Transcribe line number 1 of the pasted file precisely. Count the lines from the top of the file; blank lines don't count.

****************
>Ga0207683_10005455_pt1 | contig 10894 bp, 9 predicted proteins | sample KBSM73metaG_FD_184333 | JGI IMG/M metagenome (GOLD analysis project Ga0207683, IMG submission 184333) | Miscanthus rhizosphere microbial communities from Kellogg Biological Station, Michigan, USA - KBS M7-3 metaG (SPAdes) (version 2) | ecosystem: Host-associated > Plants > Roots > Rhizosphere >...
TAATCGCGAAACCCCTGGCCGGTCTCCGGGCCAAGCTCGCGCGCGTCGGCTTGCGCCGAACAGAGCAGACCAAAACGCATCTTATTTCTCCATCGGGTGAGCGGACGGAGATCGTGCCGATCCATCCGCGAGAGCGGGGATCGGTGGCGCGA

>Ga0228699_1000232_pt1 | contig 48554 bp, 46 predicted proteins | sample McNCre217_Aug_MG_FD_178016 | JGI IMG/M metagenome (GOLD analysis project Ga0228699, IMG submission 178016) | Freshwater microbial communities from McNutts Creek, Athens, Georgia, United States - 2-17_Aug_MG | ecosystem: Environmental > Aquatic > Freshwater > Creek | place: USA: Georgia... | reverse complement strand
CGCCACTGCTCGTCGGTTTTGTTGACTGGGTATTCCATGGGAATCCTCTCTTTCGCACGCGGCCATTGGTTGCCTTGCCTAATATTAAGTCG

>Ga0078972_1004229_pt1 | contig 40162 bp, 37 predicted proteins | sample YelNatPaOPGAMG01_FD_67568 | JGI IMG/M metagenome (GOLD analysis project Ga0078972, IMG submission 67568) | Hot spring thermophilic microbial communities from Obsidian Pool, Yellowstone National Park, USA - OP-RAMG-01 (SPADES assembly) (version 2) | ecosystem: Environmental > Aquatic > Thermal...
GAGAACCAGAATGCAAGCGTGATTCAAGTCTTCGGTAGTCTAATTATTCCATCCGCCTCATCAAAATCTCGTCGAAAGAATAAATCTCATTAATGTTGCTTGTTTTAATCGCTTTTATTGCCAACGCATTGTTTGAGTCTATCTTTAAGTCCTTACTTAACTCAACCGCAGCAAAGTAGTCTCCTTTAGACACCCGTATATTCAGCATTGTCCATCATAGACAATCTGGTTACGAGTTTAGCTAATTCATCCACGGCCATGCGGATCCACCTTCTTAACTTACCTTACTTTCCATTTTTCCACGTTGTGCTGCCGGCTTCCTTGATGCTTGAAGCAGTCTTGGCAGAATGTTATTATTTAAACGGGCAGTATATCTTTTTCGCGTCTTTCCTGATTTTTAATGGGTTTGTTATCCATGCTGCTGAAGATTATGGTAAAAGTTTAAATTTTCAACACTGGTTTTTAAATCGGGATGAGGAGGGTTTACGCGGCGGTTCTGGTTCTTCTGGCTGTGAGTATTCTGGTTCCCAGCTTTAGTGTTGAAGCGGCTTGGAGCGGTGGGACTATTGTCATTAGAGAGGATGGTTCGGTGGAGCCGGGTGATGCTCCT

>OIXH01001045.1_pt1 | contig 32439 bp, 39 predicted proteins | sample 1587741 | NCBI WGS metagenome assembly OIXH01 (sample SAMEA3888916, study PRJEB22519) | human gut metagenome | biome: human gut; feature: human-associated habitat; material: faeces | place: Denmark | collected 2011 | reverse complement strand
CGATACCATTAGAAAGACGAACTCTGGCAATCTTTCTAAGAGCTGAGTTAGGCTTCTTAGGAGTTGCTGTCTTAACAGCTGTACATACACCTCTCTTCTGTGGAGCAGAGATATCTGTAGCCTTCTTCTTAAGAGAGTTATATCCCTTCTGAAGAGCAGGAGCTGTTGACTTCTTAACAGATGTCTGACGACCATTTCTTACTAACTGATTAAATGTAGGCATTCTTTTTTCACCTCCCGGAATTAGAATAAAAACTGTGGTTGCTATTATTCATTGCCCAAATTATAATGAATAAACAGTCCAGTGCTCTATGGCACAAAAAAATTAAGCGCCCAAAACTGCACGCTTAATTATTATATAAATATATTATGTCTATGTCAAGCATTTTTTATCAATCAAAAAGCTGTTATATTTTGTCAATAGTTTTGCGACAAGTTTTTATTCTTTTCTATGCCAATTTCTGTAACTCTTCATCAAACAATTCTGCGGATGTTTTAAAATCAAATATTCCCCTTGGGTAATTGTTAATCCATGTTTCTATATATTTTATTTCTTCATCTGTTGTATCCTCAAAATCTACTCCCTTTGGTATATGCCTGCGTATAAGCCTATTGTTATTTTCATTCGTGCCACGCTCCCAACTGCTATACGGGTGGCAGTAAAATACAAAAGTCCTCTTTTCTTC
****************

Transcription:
>Ga0207683_10005455_pt1 | contig 10894 bp, 9 predicted proteins | sample KBSM73metaG_FD_184333 | JGI IMG/M metagenome (GOLD analysis project Ga0207683, IMG submission 184333) | Miscanthus rhizosphere microbial communities from Kellogg Biological Station, Michigan, USA - KBS M7-3 metaG (SPAdes) (version 2) | ecosystem: Host-associated > Plants > Roots > Rhizosphere >...